# [poppler] Unit of the result from pageSize() and pageSizeF()

Ross Moore ross.moore at mq.edu.au
Thu Nov 24 14:44:52 PST 2011

```Hi all,

On 25/11/2011, at 8:55 AM, Albert Astals Cid wrote:

>> Yes, I've read that, but I doesn't get it. Does it mean 1/72th points/inch
>> or what? They first said, the unit are points and the example tells
>> something from inch.
>
> 1 point = 1/72th on an inch
> Thus an A4 has 595x842 points ~ 8,26x11,69inches ~ 21x29,7cm

Well, that is actually not true.
So if you are getting small errors, using  72 pts = 1 inch,
then try instead:  72.27pt = 1 inch.
This difference can easily be noticeable in large images.

In 1886 the point was defined to be  1/0.013837 in, which is
quite close to 1/72 in  but actually almost exactly
1/72.27 =  0.0138370001... .

Furthermore, in 1959, the inch became exactly 2.54 cm  when
previously it had been a little more than this
( 1/0.3937 cm  =  2.540005... cm ).
But this change is virtually imperceptible in practice.

So far as PDF is concerned, the ISO 32000 Spec. says:

§8.3.2.3   User Space

... The length of a unit along both the x and y axes is set by the
UserUnit entry (PDF 1.6) in the page dictionary (see Table 30).
If that entry is not present or supported, the default value of 1⁄72 inch
is used. This coordinate system is called "default user space".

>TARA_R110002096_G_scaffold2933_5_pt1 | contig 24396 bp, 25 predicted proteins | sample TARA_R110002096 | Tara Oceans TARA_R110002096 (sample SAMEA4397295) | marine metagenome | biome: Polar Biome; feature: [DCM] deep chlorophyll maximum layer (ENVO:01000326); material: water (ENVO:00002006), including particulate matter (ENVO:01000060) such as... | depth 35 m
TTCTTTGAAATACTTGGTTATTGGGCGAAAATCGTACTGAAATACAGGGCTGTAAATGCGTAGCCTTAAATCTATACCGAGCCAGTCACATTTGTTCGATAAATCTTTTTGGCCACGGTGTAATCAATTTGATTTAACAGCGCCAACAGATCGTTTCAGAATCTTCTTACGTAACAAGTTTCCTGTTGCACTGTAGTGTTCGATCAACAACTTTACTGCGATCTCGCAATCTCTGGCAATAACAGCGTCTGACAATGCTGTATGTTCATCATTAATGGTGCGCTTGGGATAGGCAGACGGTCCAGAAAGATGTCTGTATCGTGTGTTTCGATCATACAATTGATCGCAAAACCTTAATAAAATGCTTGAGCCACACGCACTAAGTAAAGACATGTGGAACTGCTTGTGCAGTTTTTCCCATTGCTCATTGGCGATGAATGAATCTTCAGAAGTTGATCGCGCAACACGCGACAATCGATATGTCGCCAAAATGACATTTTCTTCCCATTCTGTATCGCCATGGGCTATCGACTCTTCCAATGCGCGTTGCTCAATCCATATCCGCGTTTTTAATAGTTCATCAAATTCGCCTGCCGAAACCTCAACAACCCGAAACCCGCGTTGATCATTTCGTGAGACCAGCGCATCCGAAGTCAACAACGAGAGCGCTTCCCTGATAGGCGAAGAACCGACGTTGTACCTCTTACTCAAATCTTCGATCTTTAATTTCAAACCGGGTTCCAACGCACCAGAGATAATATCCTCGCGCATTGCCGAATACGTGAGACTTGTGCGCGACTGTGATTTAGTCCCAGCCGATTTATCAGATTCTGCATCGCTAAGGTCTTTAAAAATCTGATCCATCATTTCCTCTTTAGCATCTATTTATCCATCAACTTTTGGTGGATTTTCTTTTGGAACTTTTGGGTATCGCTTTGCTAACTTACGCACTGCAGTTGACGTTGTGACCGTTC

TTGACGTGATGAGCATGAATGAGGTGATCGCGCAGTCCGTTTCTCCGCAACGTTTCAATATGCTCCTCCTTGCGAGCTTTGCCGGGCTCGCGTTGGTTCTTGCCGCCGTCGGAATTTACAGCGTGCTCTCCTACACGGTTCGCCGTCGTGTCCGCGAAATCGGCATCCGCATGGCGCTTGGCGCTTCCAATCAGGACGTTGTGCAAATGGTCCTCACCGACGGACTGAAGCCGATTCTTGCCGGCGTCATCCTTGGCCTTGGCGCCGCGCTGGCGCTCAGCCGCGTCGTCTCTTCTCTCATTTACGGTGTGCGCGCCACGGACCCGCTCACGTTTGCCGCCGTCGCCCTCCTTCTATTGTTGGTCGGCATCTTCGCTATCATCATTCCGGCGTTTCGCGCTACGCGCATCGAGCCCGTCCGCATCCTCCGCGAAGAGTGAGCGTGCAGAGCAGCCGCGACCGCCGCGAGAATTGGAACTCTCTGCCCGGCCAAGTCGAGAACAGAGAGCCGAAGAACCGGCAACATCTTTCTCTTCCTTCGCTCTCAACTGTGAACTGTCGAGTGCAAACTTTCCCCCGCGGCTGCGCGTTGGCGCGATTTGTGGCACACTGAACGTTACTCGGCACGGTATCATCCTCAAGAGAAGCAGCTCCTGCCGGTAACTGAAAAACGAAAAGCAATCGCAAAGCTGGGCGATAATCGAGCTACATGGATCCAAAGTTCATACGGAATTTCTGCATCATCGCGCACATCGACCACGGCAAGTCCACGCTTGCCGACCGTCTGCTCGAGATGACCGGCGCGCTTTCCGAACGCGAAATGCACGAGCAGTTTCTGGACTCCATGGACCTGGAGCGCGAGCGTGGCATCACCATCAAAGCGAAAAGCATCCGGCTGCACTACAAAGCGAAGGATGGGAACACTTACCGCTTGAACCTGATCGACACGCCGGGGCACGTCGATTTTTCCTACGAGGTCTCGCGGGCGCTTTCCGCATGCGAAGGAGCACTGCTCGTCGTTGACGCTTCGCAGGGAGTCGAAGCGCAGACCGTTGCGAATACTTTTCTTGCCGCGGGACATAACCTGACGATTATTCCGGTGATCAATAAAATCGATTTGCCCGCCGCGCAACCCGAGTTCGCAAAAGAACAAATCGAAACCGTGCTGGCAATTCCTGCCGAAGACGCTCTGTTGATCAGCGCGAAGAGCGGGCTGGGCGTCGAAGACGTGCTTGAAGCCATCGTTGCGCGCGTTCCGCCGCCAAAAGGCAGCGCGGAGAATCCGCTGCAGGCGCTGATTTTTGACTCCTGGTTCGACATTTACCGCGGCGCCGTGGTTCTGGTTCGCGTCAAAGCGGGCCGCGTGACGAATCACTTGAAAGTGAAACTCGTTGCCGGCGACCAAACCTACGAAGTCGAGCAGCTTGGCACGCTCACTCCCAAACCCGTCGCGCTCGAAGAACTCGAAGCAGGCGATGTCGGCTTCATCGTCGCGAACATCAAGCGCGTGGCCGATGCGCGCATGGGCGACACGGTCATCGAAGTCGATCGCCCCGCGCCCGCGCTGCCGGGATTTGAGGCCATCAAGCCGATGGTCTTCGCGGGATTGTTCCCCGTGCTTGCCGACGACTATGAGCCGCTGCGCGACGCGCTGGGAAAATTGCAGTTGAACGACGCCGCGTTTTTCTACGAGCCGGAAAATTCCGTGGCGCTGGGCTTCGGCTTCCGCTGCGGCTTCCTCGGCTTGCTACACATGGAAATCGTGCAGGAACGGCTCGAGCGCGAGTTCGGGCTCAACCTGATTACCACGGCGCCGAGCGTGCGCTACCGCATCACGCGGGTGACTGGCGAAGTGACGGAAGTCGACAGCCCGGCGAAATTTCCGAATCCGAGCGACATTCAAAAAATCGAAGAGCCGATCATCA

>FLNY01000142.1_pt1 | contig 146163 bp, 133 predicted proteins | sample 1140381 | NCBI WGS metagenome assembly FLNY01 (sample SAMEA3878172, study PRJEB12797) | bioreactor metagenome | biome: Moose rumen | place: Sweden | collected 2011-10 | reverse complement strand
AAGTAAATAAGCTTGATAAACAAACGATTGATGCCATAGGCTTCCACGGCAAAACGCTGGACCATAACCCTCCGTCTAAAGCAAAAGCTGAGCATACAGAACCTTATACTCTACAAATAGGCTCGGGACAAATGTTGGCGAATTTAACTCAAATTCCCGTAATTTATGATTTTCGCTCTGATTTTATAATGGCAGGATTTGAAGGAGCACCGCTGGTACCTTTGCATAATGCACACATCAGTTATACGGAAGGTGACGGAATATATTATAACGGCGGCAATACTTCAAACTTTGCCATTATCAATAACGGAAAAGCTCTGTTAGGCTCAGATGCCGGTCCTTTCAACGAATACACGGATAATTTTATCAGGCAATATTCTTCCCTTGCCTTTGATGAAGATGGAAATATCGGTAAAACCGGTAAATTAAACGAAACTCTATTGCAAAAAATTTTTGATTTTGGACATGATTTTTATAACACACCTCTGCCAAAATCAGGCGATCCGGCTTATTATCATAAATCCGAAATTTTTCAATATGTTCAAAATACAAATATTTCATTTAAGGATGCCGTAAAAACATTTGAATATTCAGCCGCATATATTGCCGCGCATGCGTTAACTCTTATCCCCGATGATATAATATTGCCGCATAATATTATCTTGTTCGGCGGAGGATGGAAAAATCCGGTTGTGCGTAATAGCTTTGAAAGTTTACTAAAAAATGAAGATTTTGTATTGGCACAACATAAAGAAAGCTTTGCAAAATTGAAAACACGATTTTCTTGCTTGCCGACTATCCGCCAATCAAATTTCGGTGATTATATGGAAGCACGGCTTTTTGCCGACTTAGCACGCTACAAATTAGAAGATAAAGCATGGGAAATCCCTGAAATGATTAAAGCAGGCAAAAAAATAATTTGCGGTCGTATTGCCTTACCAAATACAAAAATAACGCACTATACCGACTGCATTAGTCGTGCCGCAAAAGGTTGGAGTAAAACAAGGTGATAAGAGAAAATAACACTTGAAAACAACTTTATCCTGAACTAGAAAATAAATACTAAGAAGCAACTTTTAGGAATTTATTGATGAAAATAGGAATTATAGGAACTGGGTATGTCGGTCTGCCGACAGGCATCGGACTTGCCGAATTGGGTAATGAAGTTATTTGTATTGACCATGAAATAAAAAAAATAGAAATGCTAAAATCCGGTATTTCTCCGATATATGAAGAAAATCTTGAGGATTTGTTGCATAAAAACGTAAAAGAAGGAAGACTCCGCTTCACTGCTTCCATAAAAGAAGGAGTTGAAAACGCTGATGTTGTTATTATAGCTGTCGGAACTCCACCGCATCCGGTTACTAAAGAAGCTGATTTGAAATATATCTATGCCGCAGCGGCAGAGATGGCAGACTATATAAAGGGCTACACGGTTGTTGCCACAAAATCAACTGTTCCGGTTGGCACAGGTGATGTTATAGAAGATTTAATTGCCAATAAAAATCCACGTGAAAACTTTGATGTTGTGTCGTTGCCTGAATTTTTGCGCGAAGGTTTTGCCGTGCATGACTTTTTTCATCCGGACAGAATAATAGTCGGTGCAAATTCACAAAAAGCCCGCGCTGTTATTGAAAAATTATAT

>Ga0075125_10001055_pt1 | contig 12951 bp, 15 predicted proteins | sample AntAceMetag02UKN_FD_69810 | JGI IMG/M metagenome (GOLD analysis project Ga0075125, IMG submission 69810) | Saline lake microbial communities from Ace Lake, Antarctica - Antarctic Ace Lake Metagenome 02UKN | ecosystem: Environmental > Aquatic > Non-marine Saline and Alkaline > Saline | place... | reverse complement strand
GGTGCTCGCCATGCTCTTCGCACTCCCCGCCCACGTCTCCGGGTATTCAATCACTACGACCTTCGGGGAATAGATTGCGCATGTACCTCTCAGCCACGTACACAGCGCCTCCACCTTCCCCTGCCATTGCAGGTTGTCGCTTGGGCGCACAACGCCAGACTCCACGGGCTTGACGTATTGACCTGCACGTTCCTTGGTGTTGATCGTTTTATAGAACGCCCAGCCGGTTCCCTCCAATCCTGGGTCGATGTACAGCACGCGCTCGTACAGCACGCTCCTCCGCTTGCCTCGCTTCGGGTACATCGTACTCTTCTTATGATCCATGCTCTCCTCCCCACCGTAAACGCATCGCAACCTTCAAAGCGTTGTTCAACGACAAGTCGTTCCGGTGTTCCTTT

NOTE 2
The default for the size of the unit in default user space (1⁄72 inch) is
approximately the same as a point, a unit widely used in the printing industry.
It is not exactly the same, however; there is no universal definition of a point.

viz. "not exactly the same"  and  "no universal definition".

>> The coordinates yes. But what unit have the parameters xres and yres, which
>> are used to calculate the resolution and the size of the image.
>
> It's dpi, thus if you use 72 you'll get an image of 595x842 pixels for an A4

However if you are laying out pieces measured in points on a grid
with spacing in cm, then you may well find small gaps.

>
> Albert
>
>>
>>
>> Regards,
>> Joachim

Hope this helps,

Ross

------------------------------------------------------------------------
Ross Moore                                       ross.moore at mq.edu.au
Mathematics Department                           office: E7A-419
Macquarie University                             tel: +61 (0)2 9850 8955
Sydney, Australia  2109                          fax: +61 (0)2 9850 8114
------------------------------------------------------------------------

```